Change management is one of the toughest and most complex activities related to strategy and management, often entrusted to highly experienced individuals. The person responsible for leading the organizational transformation team must possess various skills and extensive knowledge to successfully drive organizational change. These include project management, strategic insight, leadership of the transformation team, and leadership for coordinating different forces within the organization, as well as a thorough understanding of the industry, and more.

Recently, I began watching the television series ‘Ted Lasso.’ Although I won’t delve into a review or synopsis of the series, I have made note of relevant points that can be applied to change management:

  • Confronting opposing forces:

 Ted faces opposition from within the organization right from the start. The players are not fond of him, and even the club manager has no hope for him.

In every organization, there are individuals and groups that stand to lose their interests if conditions change. These forces are resistant to change and act as barriers to implementing organizational transformations. The crucial point here is that strategy and transformation consultants must be able to identify stakeholders, understand their needs and desires, and align them with the project objectives. These oppositions can arise from various reasons (such as fear of job loss, unfamiliarity with project objectives, etc.).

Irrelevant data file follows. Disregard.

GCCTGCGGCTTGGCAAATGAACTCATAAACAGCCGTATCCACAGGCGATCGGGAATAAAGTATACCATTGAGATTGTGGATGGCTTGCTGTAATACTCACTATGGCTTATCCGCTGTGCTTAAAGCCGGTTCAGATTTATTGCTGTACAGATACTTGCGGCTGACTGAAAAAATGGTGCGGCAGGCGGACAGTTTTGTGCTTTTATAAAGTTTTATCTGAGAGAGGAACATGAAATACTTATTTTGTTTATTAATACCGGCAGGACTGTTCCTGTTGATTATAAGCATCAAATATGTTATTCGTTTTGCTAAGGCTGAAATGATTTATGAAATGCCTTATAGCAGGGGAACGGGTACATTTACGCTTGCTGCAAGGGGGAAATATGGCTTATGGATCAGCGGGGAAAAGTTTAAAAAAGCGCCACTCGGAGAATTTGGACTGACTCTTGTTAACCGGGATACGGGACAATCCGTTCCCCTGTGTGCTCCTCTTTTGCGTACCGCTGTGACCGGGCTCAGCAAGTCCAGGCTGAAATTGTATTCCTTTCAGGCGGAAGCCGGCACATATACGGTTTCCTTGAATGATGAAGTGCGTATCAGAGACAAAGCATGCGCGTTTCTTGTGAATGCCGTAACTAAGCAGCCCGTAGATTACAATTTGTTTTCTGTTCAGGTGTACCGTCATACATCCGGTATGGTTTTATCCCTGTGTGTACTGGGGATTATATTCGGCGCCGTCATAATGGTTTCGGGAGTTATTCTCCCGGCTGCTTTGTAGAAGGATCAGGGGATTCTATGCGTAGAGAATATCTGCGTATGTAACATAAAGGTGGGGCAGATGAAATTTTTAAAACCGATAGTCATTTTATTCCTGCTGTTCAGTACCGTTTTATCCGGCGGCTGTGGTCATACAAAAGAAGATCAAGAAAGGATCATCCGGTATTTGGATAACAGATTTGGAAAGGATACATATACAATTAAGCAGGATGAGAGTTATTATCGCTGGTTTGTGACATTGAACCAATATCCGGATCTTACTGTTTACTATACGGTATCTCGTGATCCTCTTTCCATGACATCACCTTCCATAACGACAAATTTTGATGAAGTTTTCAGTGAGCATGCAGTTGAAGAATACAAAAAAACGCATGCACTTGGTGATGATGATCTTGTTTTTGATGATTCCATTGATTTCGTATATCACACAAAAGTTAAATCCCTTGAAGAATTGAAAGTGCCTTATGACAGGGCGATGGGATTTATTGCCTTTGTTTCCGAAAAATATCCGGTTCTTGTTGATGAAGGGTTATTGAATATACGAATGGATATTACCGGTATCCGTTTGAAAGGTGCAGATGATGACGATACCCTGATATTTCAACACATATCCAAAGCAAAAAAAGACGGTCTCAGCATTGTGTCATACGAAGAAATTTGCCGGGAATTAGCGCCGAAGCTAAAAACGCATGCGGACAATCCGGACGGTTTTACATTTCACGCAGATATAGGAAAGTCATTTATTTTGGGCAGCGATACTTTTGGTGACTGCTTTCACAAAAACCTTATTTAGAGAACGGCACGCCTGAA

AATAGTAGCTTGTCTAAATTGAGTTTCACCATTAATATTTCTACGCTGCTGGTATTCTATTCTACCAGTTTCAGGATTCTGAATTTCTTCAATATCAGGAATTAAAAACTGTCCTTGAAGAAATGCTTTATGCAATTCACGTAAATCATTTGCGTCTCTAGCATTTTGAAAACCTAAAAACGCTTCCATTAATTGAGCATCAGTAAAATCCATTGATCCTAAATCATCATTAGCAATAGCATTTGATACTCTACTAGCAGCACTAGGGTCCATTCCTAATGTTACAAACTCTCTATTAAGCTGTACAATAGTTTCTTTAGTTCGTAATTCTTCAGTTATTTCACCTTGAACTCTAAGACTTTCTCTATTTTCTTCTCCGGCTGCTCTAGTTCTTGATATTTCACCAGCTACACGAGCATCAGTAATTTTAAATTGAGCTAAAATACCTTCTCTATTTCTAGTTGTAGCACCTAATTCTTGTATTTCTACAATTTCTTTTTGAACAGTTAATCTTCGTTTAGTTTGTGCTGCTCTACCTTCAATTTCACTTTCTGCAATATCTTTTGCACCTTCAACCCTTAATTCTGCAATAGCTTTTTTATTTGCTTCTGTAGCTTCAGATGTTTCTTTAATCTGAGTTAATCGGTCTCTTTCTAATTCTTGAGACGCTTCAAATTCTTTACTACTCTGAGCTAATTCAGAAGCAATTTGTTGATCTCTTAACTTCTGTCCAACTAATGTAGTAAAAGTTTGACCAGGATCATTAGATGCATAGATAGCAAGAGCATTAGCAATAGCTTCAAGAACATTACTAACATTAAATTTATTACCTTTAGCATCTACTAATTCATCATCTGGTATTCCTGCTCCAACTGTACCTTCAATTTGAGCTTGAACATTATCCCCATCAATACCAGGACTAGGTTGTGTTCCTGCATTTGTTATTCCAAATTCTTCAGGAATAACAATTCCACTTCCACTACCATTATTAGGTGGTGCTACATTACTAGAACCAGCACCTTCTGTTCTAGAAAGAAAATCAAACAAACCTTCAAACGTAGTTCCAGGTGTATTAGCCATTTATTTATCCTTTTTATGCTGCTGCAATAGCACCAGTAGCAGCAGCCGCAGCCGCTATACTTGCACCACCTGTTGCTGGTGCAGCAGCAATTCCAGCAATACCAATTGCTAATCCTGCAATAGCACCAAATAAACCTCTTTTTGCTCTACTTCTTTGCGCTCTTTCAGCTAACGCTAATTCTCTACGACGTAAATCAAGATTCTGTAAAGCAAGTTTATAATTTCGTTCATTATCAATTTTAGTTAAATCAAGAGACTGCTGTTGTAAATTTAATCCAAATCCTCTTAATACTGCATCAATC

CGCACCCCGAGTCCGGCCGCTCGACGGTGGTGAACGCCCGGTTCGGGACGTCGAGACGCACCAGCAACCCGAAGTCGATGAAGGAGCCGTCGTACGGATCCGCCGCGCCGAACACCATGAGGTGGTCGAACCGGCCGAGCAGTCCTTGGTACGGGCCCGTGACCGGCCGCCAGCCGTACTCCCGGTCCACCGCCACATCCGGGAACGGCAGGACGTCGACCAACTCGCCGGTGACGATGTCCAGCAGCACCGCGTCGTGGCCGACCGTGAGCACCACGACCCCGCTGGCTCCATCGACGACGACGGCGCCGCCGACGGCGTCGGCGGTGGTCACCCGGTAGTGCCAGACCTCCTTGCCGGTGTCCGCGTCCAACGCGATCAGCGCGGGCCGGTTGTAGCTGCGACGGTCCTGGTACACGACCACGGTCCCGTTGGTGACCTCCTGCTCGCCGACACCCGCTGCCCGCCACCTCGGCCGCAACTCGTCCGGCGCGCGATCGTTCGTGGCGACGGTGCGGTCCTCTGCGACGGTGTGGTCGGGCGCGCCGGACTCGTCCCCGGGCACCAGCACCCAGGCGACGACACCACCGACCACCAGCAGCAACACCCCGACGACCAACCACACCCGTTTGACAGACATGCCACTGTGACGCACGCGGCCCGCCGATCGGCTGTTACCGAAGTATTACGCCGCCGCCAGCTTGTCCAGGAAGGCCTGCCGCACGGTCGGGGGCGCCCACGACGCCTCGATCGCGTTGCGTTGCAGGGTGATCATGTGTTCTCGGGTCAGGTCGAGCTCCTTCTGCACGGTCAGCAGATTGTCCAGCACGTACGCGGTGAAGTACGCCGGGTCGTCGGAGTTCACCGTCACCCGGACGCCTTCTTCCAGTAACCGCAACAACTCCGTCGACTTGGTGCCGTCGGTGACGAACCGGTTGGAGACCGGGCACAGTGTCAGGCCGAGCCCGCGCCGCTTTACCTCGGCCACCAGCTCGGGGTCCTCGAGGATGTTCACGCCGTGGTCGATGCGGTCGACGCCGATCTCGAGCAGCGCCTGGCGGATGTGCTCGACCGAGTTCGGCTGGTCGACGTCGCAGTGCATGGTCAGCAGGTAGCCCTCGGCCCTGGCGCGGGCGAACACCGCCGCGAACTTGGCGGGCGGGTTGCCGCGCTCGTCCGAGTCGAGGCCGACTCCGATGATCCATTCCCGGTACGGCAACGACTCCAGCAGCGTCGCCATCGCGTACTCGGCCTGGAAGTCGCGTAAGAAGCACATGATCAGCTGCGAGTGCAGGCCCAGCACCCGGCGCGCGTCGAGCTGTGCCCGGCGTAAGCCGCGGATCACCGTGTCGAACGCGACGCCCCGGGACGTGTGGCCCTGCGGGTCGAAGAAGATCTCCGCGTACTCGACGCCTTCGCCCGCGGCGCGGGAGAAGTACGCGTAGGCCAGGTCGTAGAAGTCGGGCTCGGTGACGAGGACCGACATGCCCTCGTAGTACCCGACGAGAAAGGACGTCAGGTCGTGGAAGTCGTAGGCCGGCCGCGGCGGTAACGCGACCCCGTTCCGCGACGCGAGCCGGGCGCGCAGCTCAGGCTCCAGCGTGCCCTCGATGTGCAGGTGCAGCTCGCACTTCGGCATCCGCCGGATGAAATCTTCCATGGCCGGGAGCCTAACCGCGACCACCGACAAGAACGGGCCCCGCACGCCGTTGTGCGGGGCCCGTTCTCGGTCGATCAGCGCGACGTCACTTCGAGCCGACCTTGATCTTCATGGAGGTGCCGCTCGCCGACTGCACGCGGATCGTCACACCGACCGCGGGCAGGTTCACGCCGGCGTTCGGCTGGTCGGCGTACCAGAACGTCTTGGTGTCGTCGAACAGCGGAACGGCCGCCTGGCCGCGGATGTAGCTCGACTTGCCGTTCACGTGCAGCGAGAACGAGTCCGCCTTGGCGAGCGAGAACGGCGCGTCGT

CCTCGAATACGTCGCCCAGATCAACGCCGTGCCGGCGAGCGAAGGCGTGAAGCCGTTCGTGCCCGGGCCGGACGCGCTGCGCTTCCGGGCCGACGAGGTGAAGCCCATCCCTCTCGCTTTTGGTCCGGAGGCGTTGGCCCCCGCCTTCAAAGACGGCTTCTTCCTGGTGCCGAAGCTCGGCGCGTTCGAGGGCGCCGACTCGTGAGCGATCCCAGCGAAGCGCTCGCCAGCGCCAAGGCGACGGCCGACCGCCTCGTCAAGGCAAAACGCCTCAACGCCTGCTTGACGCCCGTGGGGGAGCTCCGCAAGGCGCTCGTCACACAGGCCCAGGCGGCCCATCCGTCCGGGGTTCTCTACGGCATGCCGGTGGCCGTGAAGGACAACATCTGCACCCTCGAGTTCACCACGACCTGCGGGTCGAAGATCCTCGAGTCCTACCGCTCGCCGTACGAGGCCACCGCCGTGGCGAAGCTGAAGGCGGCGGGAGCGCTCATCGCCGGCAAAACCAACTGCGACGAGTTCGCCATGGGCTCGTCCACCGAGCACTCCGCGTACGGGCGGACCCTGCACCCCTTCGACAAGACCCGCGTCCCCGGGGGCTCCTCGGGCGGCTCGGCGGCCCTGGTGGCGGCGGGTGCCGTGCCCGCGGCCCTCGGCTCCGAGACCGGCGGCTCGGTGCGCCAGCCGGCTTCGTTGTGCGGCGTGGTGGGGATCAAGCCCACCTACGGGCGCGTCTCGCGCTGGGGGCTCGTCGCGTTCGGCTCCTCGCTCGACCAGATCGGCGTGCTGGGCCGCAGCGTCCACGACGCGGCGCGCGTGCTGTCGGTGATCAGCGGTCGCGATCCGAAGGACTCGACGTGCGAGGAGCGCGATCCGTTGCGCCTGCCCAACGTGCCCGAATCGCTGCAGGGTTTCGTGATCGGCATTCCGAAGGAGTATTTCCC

For this reason, strategy consultants and change managers need to be prepared and have the courage to confront opposing forces, focusing solely on the company’s interests.

  • The Infinite Game:

At the end of episode three of season one, Ted Lasso is asked by a reporter about his feelings regarding the loss in a football game to the rival team. He responds by saying:

“For me, success is not about winning or losing. It’s about helping these young individuals become their best versions, both on and off the field.

Many organizations and individuals are consumed by the pursuit of victory. But how can you win an infinite game that has no endpoint? It simply doesn’t exist. Do we have something called ‘winning’ in the world of business? Games like football and chess are finite with defined rules and clear endpoints. However, the game of business is infinite and boundless. In this game, there is no such thing as ‘winning’ because there are always new challenges, ever-changing rules, and the players are not fixed or constant. There is no finish line.

In the infinite game of business, only those who play by the infinite rules endure for the long term. They engage in actions that make them more innovative, adaptable, and resilient than their competitors. Having a limited mindset in an infinite game can be disastrous. For example, during the Vietnam War, the United States won almost all the battles and inflicted significant casualties on their enemy, yet they ultimately lost the war. The metrics they used to measure their success and performance proved to be worthless. North Vietnam was willing to endure any hardship and fight for as long as necessary to force America to retreat. In that war, North Vietnam had an infinite mindset.